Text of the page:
Senate Passes $250 Billion Bill Aimed at Boosting US Competitiveness Against China

The Senate on Tuesday approved a bipartisan bill aimed at boosting the country’s technological and industrial competitiveness against China, The New York Times reports.

The Senate voted 68-32 in favor of the sprawling 2,400-page bill that will provide $250 billion over the next five years told scientific research and development.

The legislation includes federal funding for a variety of emerging technologies and aims to address the global semiconductor shortage that has cut production for auto and electronic manufacturers.

Senate Minority Leader Mitch McConnell and 18 other Republicans backed the bill, which was supported by nearly all Senate Democrats.

The bill is expected to face more opposition in the House but is likely to be approved before heading to President Joe Biden’s desk.

Senate targets China:

Senate Majority Leader Chuck Schumer, who helped spearhead the bill, said that the package will counter China’s authoritarianism because new technologies will shape the world in their image.

“Do we want that image to be a democratic image? Or do we want it to be an authoritarian image like President Xi would like to impose on the world?” he said. “Either we can concede the mantle of global leadership to our adversaries or we can pave the way for another generation of American leadership.”

The bill will provide grants and investments for private companies and research universities and includes $52 billion in emergency subsidies for semiconductor makers.

“When future generations of Americans cast their gaze toward new frontiers, will they see a red flag planted on those new frontiers that is not our own?” said Republican Sen. Todd Young, who worked with Schumer on the bill. “Today, we answer unequivocally, ‘No.’ Today we declare our intention to win this century, and those that follow it as well.”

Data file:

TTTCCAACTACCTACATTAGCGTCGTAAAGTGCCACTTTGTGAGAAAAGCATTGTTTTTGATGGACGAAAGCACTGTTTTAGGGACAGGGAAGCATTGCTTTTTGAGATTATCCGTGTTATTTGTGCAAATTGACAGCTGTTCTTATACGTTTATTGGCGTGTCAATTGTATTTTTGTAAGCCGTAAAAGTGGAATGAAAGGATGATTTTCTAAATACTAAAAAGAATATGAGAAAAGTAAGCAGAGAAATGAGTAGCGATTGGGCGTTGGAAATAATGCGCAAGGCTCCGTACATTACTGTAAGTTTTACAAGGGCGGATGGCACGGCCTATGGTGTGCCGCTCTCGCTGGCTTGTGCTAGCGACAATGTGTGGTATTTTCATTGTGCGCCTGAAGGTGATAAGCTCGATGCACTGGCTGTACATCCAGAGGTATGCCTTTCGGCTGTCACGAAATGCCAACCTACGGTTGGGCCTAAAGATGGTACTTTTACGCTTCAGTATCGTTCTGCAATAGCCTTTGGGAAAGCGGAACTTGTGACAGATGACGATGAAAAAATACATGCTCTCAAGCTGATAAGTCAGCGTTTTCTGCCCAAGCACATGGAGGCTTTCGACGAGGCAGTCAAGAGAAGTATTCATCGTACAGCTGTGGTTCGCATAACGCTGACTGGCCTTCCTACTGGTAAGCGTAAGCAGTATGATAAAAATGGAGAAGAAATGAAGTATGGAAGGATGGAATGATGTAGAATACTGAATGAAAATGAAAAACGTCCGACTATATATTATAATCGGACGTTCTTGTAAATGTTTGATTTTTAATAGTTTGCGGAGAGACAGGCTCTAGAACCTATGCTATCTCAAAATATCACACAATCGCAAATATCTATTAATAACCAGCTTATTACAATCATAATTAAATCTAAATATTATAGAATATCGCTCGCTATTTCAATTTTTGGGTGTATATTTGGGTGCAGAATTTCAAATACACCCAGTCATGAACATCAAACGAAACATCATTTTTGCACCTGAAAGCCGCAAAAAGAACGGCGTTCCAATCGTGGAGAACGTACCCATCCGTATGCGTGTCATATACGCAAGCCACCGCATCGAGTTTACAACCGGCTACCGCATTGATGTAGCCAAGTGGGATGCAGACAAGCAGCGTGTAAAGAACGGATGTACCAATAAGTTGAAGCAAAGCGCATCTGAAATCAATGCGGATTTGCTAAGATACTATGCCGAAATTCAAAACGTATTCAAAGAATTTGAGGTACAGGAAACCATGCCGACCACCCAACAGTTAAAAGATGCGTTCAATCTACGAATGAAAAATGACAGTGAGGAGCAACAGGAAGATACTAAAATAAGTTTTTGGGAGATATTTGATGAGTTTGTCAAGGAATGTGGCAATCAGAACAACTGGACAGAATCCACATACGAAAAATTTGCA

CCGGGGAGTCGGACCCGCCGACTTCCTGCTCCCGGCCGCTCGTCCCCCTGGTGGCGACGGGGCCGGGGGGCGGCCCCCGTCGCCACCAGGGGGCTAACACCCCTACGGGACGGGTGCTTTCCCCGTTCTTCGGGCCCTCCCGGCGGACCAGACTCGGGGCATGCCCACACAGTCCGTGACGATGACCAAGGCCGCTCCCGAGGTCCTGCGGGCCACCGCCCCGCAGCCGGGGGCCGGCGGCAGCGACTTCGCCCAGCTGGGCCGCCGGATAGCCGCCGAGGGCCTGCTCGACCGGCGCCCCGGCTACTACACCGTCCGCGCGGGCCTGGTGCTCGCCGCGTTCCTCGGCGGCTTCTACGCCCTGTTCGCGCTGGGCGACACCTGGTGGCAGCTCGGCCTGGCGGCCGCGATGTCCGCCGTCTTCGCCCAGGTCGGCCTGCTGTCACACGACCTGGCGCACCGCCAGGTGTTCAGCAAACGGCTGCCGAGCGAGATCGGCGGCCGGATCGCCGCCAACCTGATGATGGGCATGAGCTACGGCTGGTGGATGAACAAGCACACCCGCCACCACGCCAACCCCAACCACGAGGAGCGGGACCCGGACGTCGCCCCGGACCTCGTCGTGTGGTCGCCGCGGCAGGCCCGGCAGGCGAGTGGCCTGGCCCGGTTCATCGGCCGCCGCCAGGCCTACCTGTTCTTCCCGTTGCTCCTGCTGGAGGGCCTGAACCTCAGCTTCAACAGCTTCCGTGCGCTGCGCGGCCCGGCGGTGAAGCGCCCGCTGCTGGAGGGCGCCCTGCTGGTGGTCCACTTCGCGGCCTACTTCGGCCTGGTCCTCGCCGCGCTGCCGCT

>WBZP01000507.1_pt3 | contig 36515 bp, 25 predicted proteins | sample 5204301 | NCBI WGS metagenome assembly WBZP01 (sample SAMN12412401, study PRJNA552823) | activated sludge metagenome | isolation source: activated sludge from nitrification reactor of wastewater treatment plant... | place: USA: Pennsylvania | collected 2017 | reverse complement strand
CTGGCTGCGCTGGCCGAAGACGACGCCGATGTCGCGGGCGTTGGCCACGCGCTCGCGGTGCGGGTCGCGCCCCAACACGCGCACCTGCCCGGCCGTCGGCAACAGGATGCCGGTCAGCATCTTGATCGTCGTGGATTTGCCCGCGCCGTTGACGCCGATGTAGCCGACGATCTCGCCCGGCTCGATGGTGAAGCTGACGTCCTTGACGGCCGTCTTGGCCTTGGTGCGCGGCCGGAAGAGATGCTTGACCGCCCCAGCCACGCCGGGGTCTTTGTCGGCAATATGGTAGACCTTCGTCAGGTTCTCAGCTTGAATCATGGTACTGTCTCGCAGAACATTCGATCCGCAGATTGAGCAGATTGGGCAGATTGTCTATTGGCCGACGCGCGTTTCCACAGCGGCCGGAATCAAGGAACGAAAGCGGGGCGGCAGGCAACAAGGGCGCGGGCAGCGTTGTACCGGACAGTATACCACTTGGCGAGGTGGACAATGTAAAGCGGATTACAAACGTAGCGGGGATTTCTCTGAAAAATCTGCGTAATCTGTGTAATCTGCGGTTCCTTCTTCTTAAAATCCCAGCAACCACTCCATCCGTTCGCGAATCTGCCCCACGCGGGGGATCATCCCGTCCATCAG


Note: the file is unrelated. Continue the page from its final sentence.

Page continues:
Biden aims to boost US manufacturing:

Biden promised to sign the bill “as soon as possible.”

“We are in a competition to win the 21st century, and the starting gun has gone off,” he said in a statement. “As other countries continue to invest in their own research and development, we cannot risk falling behind.”

The administration on Tuesday announced a series of steps to help boost manufacturing, address supply chain issues, and boost domestic production.

“They are going to be bringing together all stakeholders to really diagnose the problems, understand what’s going on out there in these markets and see what actions can be taken to close those vulnerabilities,” said Sameera Fazili, the deputy director of the National Economic Council.


Related News